Alleged criminals from the Global South included Muammar al-Qaddafi of Libya, his son and brother-in-law. But Gaddafi was killed before he could be apprehended. Qaddafi’s son, Saif al-Islam, became a fugitive. President Omar al-Bashir of Sudan was the first sitting President of a country to be indicted by the ICC. He was charged with genocide in Sudan’s Darfur region. Bashir avoided arrest by travelling abroad because African and Islamic countries supported him. When he was arrested by his own military, an ICC delegation visited Sudan in February 2021 to extradite him. But the bid failed.

Kenyan leader Uhuru Kenyatta was investigated for violence that killed more than one thousand people in the aftermath of Kenya’s 2007 Presidential election. The ICC investigation continued even as Kenyatta won the Presidency in 2013 with fellow ICC suspect William Ruto as his running mate. But the ICC dropped the charges against the Kenyatta in 2014 and those against Ruto in 2016 for lack of cooperation from the Kenyan authorities.

The point to be noted in all this is that the ICC’s exertions have been restricted to the Global South (Africa especially). A blind eye had been turned to the doings of the US and the West, despite the horrors perpetrated by their militaries in Iraq, Libya and Afghanistan.

US Disregard

The US does not want to be subjected to the ICC. Washington has not ratified the Rome Statue which set up the ICC and is therefore not a member of the ICC. President Clinton had signed the Statute, but George W. Bush withdrew the signature in 2002. In 2002, Congress passed the American Service-Members’ Protection Act, which required the government to cut off financial assistance to ICC members who acted against US interests. The law authorized the President to use all means necessary to free Americans detained by the ICC. The Bush administration had also struck bilateral agreements with many countries obliging them not to hand over US personnel to the ICC.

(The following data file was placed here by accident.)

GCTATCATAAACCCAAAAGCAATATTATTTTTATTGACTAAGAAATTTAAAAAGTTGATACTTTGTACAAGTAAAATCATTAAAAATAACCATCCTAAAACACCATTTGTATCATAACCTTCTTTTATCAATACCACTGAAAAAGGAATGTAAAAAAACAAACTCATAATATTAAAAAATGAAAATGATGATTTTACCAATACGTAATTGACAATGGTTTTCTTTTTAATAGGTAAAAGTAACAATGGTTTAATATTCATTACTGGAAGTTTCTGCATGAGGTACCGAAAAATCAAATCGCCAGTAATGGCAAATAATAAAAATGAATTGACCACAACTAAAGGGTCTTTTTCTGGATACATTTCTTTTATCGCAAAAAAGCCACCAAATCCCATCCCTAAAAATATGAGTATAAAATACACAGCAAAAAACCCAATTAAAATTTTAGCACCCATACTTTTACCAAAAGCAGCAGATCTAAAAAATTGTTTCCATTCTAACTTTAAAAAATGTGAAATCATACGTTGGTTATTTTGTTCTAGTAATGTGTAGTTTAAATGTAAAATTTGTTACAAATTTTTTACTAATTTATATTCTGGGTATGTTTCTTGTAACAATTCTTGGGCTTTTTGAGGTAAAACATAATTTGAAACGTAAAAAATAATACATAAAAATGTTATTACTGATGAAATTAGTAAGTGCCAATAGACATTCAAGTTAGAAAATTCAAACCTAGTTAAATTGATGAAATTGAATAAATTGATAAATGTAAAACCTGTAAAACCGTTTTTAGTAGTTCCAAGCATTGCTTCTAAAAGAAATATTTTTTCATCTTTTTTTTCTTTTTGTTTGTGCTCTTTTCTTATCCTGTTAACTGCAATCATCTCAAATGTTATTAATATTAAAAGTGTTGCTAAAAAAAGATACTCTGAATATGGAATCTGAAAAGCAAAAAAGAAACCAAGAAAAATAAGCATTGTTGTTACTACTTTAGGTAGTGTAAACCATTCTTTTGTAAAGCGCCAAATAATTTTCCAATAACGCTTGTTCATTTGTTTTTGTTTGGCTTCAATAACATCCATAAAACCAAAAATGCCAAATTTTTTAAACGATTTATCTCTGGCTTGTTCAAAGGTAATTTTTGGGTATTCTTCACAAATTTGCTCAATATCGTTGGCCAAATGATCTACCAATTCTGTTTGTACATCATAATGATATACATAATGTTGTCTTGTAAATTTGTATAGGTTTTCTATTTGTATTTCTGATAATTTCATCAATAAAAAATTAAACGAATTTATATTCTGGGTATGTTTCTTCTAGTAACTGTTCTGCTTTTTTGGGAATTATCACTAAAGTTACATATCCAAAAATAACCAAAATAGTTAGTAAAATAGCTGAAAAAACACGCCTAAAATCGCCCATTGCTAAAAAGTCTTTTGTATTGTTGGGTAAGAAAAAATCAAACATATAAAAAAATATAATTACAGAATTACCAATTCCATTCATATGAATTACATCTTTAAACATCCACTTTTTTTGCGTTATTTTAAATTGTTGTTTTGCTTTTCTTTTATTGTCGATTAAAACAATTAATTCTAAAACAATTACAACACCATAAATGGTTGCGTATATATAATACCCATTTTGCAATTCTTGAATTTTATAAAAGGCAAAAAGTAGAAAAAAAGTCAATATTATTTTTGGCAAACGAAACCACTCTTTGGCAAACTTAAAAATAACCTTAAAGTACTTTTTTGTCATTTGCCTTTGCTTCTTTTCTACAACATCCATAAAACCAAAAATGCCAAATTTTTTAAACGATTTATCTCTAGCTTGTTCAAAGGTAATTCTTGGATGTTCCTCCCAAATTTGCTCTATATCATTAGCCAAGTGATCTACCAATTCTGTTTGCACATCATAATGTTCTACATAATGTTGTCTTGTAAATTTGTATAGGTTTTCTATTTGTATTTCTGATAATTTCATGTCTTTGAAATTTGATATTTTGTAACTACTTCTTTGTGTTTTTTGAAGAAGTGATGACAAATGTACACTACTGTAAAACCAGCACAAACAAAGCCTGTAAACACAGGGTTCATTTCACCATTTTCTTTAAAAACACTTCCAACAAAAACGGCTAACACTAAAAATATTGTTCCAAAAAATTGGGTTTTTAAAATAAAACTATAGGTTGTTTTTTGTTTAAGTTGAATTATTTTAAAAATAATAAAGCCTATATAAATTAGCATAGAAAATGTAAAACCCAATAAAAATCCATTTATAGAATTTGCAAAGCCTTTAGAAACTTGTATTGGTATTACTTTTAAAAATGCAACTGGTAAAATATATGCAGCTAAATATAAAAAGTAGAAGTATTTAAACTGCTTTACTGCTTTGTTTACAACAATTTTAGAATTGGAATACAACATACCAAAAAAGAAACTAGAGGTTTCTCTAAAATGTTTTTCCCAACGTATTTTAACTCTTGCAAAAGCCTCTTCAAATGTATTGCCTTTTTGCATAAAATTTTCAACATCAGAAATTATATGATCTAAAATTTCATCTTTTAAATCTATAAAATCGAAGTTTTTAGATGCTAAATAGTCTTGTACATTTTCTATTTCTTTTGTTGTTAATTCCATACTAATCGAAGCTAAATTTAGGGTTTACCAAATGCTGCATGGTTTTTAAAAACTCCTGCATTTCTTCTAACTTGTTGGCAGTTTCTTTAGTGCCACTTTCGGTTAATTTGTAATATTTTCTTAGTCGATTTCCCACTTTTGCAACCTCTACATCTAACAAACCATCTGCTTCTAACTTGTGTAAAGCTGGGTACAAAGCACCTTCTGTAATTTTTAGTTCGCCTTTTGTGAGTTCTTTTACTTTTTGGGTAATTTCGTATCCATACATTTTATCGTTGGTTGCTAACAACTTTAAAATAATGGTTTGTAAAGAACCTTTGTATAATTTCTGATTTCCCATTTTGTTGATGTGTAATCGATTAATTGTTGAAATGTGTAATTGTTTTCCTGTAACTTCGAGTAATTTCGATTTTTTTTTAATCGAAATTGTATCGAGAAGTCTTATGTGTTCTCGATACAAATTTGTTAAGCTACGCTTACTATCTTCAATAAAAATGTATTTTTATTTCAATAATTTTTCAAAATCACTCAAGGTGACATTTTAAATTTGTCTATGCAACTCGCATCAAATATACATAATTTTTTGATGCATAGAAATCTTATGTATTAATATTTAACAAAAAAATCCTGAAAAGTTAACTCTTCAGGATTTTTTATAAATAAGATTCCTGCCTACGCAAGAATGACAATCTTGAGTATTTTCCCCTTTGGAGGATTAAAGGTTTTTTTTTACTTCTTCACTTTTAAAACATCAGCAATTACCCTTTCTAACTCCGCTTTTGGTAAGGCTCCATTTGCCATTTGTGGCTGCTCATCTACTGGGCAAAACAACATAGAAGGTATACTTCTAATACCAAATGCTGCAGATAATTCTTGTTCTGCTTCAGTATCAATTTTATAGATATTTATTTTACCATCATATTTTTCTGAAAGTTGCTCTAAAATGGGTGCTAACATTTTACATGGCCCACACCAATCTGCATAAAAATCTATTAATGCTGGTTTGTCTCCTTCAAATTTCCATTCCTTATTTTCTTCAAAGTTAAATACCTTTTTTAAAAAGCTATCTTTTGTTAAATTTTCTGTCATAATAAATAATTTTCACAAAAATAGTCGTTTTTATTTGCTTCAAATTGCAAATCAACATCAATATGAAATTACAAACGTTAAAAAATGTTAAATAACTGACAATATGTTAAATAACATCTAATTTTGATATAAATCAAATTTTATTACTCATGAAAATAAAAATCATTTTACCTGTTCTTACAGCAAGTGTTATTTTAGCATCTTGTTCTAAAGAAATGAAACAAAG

The US was incensed over Chief Prosecutor Fatou Bensouda’s bid to investigate the US armed forces and CIA personnel for alleged war crimes in Afghanistan, as well as over her preliminary investigation into alleged Israeli crimes in the occupied West Bank and Gaza Strip. I

In 2018, the then National Security Advisor John Bolton declared that the government would not cooperate with the ICC and would block any efforts to pursue US or Israeli citizens. In 2019, Secretary State Mike Pompeo threatened to revoke the visas of ICC staff. In fact, Fatou Bensouda’s US visa was cancelled.

However, the US supports ICC actions when its personnel are not involved and the accused are from the Global South.

Prof. Brian Cox of the Cornell Law School says in his piece in Just Security ( that the US should go back to President Obama’s middle-of-the-road policy on ICC’s investigations to give its stance a measure of acceptability.

The Obama Presidency had stated that: “Although the United States is not at present a party to the Rome Statute of the International Criminal Court (ICC), and will always protect U.S. personnel, we are engaging with State Parties to the Rome Statute on issues of concern and are supporting the ICC’s prosecution of those cases that advance U.S. interests and values, consistent with the requirements of U.S. law.”

As for the UK, in 2021 it introduced a bill, sponsored by the Ministry of Defense, to limit vexatious claims against members of the British armed forces for crimes committed during overseas deployments.

China and India, which are outside the ICC, maintain that the ICC interventions will infringe their sovereignty. This has enabled both to violate human rights with impunity. Russia canceled its signature from the Rome Statute in 2016 after the ICC dubbed its 2014 incorporation of Crimea as an “occupation’.

And as pointed out earlier, African nations have accused the ICC of disproportionately targeting the African continent. Of the court’s more than two dozen cases, all have dealt with alleged crimes in African States. In 2016, the African Union backed a proposal led by Kenya for a mass withdrawal from the ICC, though there was no follow-up on this resolution.